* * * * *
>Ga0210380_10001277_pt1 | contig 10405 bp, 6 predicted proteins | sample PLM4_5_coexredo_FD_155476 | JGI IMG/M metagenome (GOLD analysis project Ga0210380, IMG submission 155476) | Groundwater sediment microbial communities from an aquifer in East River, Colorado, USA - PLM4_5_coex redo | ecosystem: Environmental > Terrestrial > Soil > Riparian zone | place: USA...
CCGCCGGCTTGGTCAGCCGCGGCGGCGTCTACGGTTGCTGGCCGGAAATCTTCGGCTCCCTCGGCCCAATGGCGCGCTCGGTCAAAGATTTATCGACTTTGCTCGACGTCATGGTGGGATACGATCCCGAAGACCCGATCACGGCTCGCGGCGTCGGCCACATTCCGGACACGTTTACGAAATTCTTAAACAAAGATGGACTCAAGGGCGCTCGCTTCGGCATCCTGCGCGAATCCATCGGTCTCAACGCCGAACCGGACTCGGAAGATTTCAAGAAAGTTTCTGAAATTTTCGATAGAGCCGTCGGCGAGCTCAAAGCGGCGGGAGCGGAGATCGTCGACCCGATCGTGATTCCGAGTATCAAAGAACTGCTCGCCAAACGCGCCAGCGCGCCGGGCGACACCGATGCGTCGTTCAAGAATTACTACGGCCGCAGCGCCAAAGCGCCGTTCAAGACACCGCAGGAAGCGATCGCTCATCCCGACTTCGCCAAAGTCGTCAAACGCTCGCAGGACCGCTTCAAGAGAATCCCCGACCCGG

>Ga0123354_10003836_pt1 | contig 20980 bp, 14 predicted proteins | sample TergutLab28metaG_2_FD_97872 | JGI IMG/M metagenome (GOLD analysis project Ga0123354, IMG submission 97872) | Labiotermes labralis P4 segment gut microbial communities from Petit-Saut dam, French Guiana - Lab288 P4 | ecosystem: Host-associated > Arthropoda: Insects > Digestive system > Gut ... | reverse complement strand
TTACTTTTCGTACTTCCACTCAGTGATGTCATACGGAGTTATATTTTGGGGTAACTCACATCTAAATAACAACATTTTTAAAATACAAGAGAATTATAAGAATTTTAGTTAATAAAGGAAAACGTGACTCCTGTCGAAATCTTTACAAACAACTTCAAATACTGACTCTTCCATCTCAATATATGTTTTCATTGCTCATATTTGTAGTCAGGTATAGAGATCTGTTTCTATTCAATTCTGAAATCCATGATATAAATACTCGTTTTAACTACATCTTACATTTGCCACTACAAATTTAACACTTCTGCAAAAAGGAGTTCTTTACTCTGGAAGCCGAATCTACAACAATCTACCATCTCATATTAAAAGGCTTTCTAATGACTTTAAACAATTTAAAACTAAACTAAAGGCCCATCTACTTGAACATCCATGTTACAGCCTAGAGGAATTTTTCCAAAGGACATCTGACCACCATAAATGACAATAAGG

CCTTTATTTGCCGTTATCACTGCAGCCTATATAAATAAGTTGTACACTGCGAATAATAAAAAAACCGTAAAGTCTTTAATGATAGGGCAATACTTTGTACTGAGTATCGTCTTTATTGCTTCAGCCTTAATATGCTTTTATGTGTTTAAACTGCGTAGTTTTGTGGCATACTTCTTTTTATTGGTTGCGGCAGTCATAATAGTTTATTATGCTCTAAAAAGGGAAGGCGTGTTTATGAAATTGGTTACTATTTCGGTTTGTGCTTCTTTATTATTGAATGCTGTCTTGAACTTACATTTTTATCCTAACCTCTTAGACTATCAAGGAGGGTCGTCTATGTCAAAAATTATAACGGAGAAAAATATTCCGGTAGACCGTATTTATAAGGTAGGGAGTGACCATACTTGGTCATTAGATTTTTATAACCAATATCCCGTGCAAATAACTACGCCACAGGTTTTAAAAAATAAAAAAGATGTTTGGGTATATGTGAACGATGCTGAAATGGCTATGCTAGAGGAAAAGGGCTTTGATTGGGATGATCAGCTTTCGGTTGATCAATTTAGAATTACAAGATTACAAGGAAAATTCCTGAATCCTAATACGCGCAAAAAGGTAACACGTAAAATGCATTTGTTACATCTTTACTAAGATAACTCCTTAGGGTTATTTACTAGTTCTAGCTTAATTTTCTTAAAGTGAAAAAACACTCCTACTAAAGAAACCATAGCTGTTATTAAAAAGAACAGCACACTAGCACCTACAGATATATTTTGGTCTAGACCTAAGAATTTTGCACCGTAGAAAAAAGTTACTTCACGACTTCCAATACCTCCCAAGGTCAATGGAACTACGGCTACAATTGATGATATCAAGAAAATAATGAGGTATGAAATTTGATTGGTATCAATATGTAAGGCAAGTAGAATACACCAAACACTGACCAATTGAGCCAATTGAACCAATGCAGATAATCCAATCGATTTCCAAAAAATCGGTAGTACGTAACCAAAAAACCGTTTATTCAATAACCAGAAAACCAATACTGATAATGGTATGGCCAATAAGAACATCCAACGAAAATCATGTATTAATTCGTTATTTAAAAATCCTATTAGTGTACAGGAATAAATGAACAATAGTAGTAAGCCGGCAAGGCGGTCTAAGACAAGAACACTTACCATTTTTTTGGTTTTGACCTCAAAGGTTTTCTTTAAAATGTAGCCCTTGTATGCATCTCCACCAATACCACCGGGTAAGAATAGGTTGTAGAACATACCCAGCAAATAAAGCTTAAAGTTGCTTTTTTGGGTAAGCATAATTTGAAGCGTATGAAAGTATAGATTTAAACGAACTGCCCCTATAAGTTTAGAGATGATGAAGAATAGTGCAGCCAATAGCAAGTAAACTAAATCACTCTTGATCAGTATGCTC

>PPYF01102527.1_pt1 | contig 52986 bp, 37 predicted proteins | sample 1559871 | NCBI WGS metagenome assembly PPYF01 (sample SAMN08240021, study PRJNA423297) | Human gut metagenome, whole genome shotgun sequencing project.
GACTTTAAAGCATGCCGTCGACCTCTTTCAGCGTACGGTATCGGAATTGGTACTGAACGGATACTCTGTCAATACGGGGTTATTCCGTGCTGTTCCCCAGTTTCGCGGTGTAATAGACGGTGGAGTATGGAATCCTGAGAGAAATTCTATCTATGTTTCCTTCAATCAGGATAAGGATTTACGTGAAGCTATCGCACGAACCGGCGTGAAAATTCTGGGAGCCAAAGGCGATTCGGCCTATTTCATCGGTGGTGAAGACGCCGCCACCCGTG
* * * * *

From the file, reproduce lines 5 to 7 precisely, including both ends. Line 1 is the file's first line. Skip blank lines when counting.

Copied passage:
CCTTTATTTGCCGTTATCACTGCAGCCTATATAAATAAGTTGTACACTGCGAATAATAAAAAAACCGTAAAGTCTTTAATGATAGGGCAATACTTTGTACTGAGTATCGTCTTTATTGCTTCAGCCTTAATATGCTTTTATGTGTTTAAACTGCGTAGTTTTGTGGCATACTTCTTTTTATTGGTTGCGGCAGTCATAATAGTTTATTATGCTCTAAAAAGGGAAGGCGTGTTTATGAAATTGGTTACTATTTCGGTTTGTGCTTCTTTATTATTGAATGCTGTCTTGAACTTACATTTTTATCCTAACCTCTTAGACTATCAAGGAGGGTCGTCTATGTCAAAAATTATAACGGAGAAAAATATTCCGGTAGACCGTATTTATAAGGTAGGGAGTGACCATACTTGGTCATTAGATTTTTATAACCAATATCCCGTGCAAATAACTACGCCACAGGTTTTAAAAAATAAAAAAGATGTTTGGGTATATGTGAACGATGCTGAAATGGCTATGCTAGAGGAAAAGGGCTTTGATTGGGATGATCAGCTTTCGGTTGATCAATTTAGAATTACAAGATTACAAGGAAAATTCCTGAATCCTAATACGCGCAAAAAGGTAACACGTAAAATGCATTTGTTACATCTTTACTAAGATAACTCCTTAGGGTTATTTACTAGTTCTAGCTTAATTTTCTTAAAGTGAAAAAACACTCCTACTAAAGAAACCATAGCTGTTATTAAAAAGAACAGCACACTAGCACCTACAGATATATTTTGGTCTAGACCTAAGAATTTTGCACCGTAGAAAAAAGTTACTTCACGACTTCCAATACCTCCCAAGGTCAATGGAACTACGGCTACAATTGATGATATCAAGAAAATAATGAGGTATGAAATTTGATTGGTATCAATATGTAAGGCAAGTAGAATACACCAAACACTGACCAATTGAGCCAATTGAACCAATGCAGATAATCCAATCGATTTCCAAAAAATCGGTAGTACGTAACCAAAAAACCGTTTATTCAATAACCAGAAAACCAATACTGATAATGGTATGGCCAATAAGAACATCCAACGAAAATCATGTATTAATTCGTTATTTAAAAATCCTATTAGTGTACAGGAATAAATGAACAATAGTAGTAAGCCGGCAAGGCGGTCTAAGACAAGAACACTTACCATTTTTTTGGTTTTGACCTCAAAGGTTTTCTTTAAAATGTAGCCCTTGTATGCATCTCCACCAATACCACCGGGTAAGAATAGGTTGTAGAACATACCCAGCAAATAAAGCTTAAAGTTGCTTTTTTGGGTAAGCATAATTTGAAGCGTATGAAAGTATAGATTTAAACGAACTGCCCCTATAAGTTTAGAGATGATGAAGAATAGTGCAGCCAATAGCAAGTAAACTAAATCACTCTTGATCAGTATGCTC

>PPYF01102527.1_pt1 | contig 52986 bp, 37 predicted proteins | sample 1559871 | NCBI WGS metagenome assembly PPYF01 (sample SAMN08240021, study PRJNA423297) | Human gut metagenome, whole genome shotgun sequencing project.
GACTTTAAAGCATGCCGTCGACCTCTTTCAGCGTACGGTATCGGAATTGGTACTGAACGGATACTCTGTCAATACGGGGTTATTCCGTGCTGTTCCCCAGTTTCGCGGTGTAATAGACGGTGGAGTATGGAATCCTGAGAGAAATTCTATCTATGTTTCCTTCAATCAGGATAAGGATTTACGTGAAGCTATCGCACGAACCGGCGTGAAAATTCTGGGAGCCAAAGGCGATTCGGCCTATTTCATCGGTGGTGAAGACGCCGCCACCCGTG